(Image: ‘Rezone’

Rezone explores many different issues and developments post-digitalization; the relationship between the digital and the urban space whilst addressing social and political shifts by exploring the relationships between politics and citizen engagement, professionals and amateurs, and the role of the pro-sumer (De Lange 2013). In contrast to engagement with media technologies in order to make urban life comfortably networked and connected, “Rezone by contrast is a project in which digital technologies help to engage citizens with each other and their living environment” (De Lange 2013).  Rezone, like Dotplay as examined by Hjorth encourages the “possibilities of play in challenging the role of technology within society” (2011:365). What is particularly exciting from this perspective is the future for digital cities infrastructures; through mobile media and even gaming, there is potential for a more democratic and collaboratively built infrastructure between citizens, city planners, and politicians.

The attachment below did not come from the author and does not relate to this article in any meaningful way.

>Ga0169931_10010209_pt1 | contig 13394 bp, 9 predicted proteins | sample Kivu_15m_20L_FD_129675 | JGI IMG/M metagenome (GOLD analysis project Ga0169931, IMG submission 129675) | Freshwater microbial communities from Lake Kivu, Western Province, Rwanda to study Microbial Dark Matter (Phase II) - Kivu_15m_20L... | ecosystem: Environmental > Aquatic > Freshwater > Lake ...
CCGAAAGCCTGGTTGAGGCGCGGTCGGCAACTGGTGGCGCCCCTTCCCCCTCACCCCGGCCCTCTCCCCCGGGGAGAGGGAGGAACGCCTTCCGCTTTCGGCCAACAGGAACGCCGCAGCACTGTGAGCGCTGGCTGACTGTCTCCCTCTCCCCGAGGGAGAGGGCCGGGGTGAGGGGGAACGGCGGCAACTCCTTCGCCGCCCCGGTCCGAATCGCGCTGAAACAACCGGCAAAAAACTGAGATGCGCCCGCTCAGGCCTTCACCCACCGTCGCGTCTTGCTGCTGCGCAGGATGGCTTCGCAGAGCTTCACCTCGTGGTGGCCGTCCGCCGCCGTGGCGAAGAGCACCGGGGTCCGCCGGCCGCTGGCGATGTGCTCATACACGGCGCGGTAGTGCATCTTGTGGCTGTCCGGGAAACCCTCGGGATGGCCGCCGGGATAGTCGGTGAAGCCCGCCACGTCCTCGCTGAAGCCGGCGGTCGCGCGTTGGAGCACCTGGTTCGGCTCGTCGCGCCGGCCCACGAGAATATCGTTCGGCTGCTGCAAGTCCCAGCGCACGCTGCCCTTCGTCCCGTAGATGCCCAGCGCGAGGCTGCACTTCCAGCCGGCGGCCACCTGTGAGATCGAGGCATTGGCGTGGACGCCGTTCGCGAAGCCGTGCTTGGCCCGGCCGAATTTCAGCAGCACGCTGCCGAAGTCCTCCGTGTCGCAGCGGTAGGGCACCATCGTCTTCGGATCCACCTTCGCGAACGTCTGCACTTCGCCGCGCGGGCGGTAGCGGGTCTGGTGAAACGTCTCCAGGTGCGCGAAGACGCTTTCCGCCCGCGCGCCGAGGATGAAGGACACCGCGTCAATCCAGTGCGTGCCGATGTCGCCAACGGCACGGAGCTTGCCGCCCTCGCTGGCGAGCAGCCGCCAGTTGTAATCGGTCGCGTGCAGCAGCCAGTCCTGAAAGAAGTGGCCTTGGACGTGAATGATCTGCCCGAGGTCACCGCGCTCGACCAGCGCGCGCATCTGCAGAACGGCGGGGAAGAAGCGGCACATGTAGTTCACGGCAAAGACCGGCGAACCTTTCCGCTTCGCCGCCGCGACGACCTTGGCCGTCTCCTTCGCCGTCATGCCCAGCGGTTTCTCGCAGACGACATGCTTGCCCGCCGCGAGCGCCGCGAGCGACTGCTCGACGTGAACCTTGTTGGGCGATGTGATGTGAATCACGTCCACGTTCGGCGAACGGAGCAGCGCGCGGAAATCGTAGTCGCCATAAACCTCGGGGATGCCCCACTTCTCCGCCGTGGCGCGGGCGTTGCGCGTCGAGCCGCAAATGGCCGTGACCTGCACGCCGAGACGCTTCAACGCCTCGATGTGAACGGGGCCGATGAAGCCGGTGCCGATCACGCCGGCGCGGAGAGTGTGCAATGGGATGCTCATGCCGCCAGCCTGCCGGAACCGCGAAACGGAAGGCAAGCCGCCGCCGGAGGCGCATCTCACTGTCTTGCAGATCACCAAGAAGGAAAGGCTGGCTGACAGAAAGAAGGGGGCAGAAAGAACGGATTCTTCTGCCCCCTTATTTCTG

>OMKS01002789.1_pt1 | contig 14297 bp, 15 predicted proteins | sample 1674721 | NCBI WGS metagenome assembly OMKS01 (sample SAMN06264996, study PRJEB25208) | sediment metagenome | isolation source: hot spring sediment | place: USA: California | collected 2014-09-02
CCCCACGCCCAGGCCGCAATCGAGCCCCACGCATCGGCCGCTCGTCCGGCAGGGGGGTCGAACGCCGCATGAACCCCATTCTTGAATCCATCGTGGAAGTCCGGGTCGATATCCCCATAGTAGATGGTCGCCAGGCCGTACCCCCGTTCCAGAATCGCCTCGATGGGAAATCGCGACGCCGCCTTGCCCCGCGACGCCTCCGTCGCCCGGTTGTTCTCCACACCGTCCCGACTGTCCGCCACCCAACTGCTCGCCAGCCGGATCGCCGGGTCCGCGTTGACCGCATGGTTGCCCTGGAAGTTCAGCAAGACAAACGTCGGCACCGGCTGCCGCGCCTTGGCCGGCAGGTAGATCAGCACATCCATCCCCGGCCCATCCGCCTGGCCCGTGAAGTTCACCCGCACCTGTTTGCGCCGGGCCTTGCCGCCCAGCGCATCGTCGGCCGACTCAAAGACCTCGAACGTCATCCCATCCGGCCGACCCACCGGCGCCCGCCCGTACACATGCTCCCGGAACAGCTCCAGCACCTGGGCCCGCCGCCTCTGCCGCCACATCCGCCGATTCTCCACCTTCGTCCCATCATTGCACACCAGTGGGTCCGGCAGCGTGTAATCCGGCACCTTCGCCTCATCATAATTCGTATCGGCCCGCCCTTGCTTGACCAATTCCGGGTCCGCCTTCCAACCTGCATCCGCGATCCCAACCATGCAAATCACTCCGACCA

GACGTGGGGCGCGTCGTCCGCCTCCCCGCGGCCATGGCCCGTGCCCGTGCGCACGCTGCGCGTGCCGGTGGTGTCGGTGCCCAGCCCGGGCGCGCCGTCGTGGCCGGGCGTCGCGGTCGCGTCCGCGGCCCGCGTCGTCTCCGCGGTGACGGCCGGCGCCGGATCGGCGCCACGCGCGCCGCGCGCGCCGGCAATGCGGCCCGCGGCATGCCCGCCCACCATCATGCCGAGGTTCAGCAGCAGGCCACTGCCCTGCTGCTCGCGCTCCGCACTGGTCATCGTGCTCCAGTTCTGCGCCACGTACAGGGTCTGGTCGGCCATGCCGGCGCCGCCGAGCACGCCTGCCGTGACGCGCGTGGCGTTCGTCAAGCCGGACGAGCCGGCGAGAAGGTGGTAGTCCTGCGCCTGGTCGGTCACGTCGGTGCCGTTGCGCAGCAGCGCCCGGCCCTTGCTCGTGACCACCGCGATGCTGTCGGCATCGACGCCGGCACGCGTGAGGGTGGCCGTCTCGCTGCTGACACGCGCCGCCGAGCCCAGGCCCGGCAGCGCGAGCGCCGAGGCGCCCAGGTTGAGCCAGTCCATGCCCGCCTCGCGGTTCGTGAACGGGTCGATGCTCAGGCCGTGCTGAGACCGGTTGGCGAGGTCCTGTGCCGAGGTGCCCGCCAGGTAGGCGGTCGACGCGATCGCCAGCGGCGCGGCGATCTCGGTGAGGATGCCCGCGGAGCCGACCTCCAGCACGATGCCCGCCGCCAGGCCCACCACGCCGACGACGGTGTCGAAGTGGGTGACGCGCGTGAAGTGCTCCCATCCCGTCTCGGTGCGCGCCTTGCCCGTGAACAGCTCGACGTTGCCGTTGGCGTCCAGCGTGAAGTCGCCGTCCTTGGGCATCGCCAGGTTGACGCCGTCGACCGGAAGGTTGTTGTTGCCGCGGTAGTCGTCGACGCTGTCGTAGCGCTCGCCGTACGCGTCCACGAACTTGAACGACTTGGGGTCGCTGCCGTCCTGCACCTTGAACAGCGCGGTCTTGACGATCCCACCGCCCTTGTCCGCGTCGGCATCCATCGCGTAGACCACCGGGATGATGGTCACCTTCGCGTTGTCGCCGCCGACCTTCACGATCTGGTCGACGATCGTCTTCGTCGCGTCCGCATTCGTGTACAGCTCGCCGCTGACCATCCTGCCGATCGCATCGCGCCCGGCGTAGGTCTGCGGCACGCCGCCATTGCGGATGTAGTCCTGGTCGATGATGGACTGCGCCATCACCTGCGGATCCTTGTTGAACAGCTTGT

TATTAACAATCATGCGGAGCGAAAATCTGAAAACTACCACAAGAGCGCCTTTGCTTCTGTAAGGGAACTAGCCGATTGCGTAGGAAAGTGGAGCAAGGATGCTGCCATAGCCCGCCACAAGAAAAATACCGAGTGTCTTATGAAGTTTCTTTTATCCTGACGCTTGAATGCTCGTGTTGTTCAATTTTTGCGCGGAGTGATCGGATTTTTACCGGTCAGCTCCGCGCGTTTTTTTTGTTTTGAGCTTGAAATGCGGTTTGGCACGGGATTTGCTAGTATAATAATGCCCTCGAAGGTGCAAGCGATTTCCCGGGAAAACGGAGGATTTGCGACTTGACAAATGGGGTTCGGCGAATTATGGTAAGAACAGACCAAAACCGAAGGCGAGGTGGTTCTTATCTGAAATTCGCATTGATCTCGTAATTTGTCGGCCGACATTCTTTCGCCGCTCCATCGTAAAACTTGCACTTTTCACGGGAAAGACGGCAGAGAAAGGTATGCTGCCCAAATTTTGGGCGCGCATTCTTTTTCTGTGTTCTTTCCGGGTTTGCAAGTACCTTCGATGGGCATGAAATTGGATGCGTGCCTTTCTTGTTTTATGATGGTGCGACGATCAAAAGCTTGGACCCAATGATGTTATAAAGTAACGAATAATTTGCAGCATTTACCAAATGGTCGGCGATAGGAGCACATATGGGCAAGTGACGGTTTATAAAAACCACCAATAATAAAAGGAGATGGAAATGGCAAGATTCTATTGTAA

Hjorth, L. (2011). Mobile@game cultures: The place of urban mobile gaming. Convergence, 17(4), 357-371

De Lange. M. 2013. ‘Rezone’ (Available at:, Last accessed 31/3/14).

Silva, Adriana de Souza e, & Sutko, Daniel. 2009. Digital cityscapes: merging digital and urban playspaces. Peter Lang: New York/Oxford

Gergen, K. 2002. ‘Cell phone technology and the realm of absent presence’. In Katz, J. And. Aakhus. M. 2002. Perpetual Contact: Mobile Communication, Private Talk, Public Performance. New York: Cambridge University Press

[1] “Participants adopt one out of four possible stakeholder roles. In the case of vacancy these roles include proprietor (owner of real estate), mayor (representing the municipality), engineer (urban designer) and citizen (neighbors). The challenge is for players to not just pursue individual self-interest but to strategically collaborate in order to defeat the system, which is programmed to let the city descend into decay” (De Lang 2013 see more: